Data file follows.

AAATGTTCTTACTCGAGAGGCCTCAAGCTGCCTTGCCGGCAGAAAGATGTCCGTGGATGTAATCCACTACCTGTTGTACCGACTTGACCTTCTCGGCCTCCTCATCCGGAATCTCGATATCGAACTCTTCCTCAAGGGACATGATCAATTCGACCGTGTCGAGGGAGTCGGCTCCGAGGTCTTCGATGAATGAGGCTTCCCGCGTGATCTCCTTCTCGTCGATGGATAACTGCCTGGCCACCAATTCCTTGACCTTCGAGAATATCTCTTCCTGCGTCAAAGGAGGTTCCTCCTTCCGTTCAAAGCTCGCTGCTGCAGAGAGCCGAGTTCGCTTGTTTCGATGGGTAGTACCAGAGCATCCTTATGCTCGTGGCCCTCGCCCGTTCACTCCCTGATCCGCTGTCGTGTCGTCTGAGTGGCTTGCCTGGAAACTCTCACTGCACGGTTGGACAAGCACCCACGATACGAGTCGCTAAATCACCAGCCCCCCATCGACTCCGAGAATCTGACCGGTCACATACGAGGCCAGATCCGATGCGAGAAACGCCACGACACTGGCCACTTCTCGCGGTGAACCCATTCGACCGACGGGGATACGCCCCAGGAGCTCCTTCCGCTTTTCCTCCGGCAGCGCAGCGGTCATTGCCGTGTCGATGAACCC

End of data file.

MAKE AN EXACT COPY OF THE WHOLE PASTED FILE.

AAATGTTCTTACTCGAGAGGCCTCAAGCTGCCTTGCCGGCAGAAAGATGTCCGTGGATGTAATCCACTACCTGTTGTACCGACTTGACCTTCTCGGCCTCCTCATCCGGAATCTCGATATCGAACTCTTCCTCAAGGGACATGATCAATTCGACCGTGTCGAGGGAGTCGGCTCCGAGGTCTTCGATGAATGAGGCTTCCCGCGTGATCTCCTTCTCGTCGATGGATAACTGCCTGGCCACCAATTCCTTGACCTTCGAGAATATCTCTTCCTGCGTCAAAGGAGGTTCCTCCTTCCGTTCAAAGCTCGCTGCTGCAGAGAGCCGAGTTCGCTTGTTTCGATGGGTAGTACCAGAGCATCCTTATGCTCGTGGCCCTCGCCCGTTCACTCCCTGATCCGCTGTCGTGTCGTCTGAGTGGCTTGCCTGGAAACTCTCACTGCACGGTTGGACAAGCACCCACGATACGAGTCGCTAAATCACCAGCCCCCCATCGACTCCGAGAATCTGACCGGTCACATACGAGGCCAGATCCGATGCGAGAAACGCCACGACACTGGCCACTTCTCGCGGTGAACCCATTCGACCGACGGGGATACGCCCCAGGAGCTCCTTCCGCTTTTCCTCCGGCAGCGCAGCGGTCATTGCCGTGTCGATGAACCC